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Earliest black holes bent the laws of physics

 
Anonymous Coward
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07/12/2006 10:45 PM
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Earliest black holes bent the laws of physics
Black holes in the early universe may have circumvented a law of physics to grow rapidly to colossal size. The finding could solve a longstanding puzzle over why such massive objects appeared so soon after the universe began.

The new analysis, by Marta Volonteri and Martin Rees, both at the University of Cambridge, UK, ties up all the important factors involved in the growth of a black hole and concludes rapid growth is possible. This might be because the black hole "swallows" the radiation generated as the hole gobbles up the matter around it, preventing a destructive explosion.

The puzzle first arose after astronomers spotted what appear to be monster black holes, with the mass of a billion Suns, near the edge of the visible universe. The black holes themselves are invisible, but matter falling into them is heated by friction and emits very powerful X-rays. These extreme emissions define the distant system as a quasar.

Because of the time it takes for the X-rays to travel from these extremely distant objects to Earth, astronomers see the quasars the way they were less than a billion years after the big bang.

All consuming
Until now, astronomers could not explain how the objects gathered such enormous amounts of matter in such a relatively brief time. One suggestion was that black holes in the early universe somehow overcame a law called the "Eddington limit", which normally restricts the growth of objects that are collecting matter.

The limit arises because if a black hole eats too quickly, the disc of matter feeding it radiates so much energy that it blows itself apart, leaving little for the object to absorb, so halting growth.

Some astronomers have suggested that early black holes managed to get around this law by swallowing the radiation in its vicinity before it had a chance to blow apart the disc of matter.

In the dense inner part of the disc, the X-rays might have a hard time travelling outward because of its frequent collisions with matter. If so, it could get pulled into the black hole along with the descending matter.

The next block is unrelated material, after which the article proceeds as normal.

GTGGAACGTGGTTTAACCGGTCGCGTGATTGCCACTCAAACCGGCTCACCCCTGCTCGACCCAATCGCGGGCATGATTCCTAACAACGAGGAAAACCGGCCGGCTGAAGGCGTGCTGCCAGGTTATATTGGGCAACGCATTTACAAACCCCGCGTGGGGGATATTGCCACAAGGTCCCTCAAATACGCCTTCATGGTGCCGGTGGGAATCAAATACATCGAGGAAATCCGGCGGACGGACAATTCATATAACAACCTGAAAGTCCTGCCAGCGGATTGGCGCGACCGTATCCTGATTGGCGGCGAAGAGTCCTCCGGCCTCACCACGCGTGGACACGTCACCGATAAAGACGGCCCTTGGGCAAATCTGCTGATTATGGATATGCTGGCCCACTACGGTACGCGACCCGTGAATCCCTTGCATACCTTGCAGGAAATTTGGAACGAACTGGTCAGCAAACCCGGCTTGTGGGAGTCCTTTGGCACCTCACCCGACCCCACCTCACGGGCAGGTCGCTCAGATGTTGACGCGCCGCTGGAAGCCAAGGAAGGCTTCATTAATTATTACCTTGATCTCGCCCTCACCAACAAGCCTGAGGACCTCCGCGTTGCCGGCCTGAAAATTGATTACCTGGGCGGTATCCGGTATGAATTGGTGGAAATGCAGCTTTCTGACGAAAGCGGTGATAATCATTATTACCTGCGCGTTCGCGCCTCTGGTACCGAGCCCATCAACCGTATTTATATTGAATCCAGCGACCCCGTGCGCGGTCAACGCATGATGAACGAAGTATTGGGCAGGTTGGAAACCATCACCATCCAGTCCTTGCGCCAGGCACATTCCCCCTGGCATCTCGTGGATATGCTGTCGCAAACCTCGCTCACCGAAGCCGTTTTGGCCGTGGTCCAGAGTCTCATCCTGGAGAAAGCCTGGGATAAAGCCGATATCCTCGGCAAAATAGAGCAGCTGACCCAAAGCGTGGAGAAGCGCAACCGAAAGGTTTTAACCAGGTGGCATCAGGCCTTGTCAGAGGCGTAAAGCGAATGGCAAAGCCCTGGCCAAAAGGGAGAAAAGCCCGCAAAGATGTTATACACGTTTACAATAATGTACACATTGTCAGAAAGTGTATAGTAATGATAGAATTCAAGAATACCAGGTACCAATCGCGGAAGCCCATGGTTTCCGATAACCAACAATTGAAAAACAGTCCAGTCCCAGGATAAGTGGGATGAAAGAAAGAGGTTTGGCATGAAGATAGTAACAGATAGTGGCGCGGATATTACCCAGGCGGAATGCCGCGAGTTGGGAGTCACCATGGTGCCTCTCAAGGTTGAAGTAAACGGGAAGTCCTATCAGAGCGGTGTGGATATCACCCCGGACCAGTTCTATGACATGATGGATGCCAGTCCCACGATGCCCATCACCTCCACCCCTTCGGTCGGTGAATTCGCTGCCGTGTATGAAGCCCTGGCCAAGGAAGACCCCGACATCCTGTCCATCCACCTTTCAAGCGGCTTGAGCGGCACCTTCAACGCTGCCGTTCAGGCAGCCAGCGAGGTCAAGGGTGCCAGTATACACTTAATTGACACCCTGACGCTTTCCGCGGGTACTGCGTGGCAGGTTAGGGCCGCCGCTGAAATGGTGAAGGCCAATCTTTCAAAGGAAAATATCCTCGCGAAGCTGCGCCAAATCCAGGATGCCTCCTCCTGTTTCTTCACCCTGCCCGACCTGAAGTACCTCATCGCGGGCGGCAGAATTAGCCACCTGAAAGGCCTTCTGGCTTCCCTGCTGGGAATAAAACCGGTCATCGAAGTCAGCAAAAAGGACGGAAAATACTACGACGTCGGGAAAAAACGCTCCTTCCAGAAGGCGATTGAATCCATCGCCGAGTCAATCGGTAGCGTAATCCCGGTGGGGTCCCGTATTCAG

Eats, shoots out and leaves
But it was not clear whether even these "outlaw" black holes would grow fast enough, given other constraints that exist. For example, black holes can occasionally get kicked out of matter-rich clouds into intergalactic space, where there is nothing to eat. However, the analysis by Volonteri and Rees shows the growth can be fast enough.

"This growth is quite a challenge," says Stuart Shapiro, of the University of Illinois at Urbana-Champaign in the US. But the new study shows "the challenge can be met under special, but plausible, circumstances", he told New Scientist. Those circumstances include an assumption that the rate at which black holes get kicked out of host galaxies is relatively low.

Eventually, the black holes would go back to eating at less than the Eddington limit due to a lack of supply, says Rees: "Most holes in present-day galaxies are inconspicuous because they are starved of fuel."

[link to www.newscientistspace.com]
Anonymous Coward
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07/12/2006 10:49 PM
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Re: Earliest black holes bent the laws of physics
2 distant
Anonymous Coward
User ID: 74397
Puerto Rico
07/12/2006 11:19 PM
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Re: Earliest black holes bent the laws of physics
Laws?

Hahahaha

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